A simple wound or infection in the body may have the hidden superbug MRSA. To aid the identification of the MRSA bacteria, a team from the University of Edinburgh has developed a simple test.

This trial will essentially see whether wounds or sores contain the superbug MRSA. This test functions by analyzing the swabs obtained from the site of infection. These samples are then examined with a strip containing electrical sensors. The latter can detect if the MRSA strain is present in the wound or not.

Presently, the researchers are processing the swab specimens in the lab to boost the number of bacteria present in the site. However, this step is avoidable in the future by enhancing the strip’s reactivity.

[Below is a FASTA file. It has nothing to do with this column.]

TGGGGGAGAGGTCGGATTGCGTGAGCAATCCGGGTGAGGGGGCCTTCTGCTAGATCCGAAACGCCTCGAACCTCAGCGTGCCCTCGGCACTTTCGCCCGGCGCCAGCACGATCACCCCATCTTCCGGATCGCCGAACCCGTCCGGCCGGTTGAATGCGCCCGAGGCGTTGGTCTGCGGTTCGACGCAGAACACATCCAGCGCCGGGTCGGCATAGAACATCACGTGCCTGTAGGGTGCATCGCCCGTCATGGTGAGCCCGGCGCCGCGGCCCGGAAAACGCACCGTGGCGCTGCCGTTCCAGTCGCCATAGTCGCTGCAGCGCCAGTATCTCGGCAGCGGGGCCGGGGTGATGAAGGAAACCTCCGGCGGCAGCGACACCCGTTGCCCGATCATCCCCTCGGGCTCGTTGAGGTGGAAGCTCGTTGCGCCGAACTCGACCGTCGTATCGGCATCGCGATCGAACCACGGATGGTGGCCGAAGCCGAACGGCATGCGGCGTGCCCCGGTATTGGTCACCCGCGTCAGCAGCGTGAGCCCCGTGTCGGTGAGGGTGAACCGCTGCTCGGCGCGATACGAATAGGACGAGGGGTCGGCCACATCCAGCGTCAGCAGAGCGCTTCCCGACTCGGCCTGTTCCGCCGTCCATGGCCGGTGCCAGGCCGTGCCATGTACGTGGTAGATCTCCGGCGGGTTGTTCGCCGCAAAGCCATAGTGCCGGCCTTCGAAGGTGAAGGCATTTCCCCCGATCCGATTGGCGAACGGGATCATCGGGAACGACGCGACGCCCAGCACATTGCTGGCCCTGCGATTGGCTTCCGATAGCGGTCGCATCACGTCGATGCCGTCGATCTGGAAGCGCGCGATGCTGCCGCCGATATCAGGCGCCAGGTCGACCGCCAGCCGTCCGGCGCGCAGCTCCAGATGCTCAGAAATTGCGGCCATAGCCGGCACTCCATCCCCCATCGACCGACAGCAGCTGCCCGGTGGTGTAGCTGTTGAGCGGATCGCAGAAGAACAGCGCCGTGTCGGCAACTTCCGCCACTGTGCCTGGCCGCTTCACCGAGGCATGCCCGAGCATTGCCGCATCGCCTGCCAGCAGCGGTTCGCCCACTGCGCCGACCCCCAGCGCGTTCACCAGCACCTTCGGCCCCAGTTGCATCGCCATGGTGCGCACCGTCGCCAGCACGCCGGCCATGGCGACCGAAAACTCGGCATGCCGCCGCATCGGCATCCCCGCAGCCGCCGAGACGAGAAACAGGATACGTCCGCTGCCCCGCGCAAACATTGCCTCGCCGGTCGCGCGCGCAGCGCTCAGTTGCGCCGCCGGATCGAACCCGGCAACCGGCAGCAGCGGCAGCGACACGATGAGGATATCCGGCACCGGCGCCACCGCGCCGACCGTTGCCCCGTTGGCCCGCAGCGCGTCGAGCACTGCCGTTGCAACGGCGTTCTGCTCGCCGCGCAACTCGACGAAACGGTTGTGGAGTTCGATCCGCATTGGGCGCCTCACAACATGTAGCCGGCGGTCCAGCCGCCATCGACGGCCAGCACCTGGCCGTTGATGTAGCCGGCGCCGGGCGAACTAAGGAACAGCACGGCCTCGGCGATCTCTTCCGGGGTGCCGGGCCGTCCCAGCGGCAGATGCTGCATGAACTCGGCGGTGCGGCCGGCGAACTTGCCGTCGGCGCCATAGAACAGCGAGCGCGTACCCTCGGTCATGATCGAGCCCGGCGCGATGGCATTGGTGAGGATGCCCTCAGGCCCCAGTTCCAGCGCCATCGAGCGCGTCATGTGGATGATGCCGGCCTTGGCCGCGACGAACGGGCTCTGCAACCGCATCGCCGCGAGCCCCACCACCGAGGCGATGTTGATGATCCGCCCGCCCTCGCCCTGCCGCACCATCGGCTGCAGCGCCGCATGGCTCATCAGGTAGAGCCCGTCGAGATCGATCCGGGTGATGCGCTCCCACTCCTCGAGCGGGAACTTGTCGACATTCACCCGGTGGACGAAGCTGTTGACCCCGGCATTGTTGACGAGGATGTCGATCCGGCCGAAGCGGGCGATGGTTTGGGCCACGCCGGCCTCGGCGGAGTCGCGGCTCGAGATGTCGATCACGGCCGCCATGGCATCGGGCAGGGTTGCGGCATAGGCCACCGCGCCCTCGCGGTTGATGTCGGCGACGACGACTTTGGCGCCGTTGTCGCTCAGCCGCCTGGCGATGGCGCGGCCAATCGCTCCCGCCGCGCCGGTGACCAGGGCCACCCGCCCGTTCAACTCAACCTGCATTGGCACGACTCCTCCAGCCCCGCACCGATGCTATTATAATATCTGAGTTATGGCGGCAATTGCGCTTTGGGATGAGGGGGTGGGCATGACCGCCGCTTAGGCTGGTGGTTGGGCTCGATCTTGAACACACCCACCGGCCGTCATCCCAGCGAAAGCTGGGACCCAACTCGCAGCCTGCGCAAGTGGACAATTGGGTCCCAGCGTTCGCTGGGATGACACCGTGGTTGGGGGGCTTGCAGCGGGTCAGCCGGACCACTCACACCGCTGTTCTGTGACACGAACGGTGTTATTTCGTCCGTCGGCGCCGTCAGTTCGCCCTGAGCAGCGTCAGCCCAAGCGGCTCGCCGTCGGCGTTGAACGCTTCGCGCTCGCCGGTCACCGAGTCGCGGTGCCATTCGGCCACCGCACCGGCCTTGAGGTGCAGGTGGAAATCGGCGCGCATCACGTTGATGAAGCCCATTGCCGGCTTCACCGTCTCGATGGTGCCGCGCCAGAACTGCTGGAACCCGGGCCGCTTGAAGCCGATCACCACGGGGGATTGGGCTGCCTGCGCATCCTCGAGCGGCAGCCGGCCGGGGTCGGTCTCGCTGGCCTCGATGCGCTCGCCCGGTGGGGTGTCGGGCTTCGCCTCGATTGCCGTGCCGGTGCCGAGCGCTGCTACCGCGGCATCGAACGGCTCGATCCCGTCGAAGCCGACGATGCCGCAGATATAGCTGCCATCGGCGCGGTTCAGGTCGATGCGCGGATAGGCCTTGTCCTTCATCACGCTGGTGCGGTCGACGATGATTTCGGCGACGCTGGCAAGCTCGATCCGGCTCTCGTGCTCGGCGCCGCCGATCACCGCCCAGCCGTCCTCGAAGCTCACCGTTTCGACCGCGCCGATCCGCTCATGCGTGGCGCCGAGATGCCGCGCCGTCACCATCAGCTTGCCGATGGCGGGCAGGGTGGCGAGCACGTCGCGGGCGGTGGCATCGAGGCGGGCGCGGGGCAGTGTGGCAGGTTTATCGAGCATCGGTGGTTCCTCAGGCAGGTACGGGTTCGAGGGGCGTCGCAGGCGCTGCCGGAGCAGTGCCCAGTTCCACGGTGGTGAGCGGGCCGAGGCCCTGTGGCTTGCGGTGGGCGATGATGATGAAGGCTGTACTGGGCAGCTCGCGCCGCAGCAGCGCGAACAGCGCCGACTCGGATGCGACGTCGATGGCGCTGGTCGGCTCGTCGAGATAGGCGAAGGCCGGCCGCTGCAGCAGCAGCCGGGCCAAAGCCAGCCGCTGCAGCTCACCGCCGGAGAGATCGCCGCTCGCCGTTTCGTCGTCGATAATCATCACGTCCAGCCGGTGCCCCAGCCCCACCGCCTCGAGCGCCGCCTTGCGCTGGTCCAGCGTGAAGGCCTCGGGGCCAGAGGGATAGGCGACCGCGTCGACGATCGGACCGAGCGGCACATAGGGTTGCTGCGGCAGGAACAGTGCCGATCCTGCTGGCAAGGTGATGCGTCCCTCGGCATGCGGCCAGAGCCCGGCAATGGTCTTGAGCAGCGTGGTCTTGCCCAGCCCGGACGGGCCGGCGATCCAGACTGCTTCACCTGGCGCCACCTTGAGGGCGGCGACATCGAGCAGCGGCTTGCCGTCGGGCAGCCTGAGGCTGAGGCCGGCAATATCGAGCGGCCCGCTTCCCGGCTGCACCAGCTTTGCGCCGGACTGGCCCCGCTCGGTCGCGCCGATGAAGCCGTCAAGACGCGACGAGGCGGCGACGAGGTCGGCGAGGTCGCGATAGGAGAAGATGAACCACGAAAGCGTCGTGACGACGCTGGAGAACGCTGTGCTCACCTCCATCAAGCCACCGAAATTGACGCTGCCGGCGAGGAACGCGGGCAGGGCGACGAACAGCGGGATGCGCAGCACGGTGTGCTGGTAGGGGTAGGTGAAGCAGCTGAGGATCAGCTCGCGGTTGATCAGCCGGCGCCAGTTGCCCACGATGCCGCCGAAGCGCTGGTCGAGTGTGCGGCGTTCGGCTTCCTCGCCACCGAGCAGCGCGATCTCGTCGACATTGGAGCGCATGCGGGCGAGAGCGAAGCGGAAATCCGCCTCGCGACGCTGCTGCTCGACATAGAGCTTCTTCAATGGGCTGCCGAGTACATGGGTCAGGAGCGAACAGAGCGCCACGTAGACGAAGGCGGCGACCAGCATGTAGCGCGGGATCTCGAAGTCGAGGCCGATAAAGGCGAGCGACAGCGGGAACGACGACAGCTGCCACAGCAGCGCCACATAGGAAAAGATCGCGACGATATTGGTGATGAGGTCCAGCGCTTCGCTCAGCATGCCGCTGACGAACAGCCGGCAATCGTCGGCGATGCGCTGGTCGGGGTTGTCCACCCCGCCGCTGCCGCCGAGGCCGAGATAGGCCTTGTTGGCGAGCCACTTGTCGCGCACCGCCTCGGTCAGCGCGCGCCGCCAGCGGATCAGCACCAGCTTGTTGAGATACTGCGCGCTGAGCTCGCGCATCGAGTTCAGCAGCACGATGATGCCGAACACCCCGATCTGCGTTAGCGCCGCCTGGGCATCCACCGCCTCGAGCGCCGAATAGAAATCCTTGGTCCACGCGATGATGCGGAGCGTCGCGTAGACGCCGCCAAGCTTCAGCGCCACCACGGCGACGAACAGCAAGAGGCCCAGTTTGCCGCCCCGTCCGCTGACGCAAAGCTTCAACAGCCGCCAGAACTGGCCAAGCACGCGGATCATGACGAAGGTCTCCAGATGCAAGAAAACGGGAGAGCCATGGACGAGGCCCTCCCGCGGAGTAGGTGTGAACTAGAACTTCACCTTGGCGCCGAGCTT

“Antibiotic resistance is becoming a pressing issue in modern healthcare and we are in serious danger of entering a post-antibiotic era. Current tests for MRSA tend to be expensive and not very fast. By developing a rapid and cost-effective test, we would know what kind of infection is present straight away, which will improve the chance of success in treating it,” cited Dr Till Bachmann, University of Edinburgh’s Division of Pathway Medicine.

By improving the strips sensitivity, this test may be undertaken in places other than lab settings such as home or GP clinics. This method of diagnosis could lead to prompt delivery of drugs to the patients, thereby paving the path to effective treatment.

For this research, the scientists used swabs taken from foot ulcers of diabetic patients. Locating MRSA is crucial as the infection would spread to other parts of the body if it remains undetected. In case of diabetes patients, it means amputation of limbs and risk of death.

The investigators are also aiming to inspect bacterial signals as part of detecting an infection.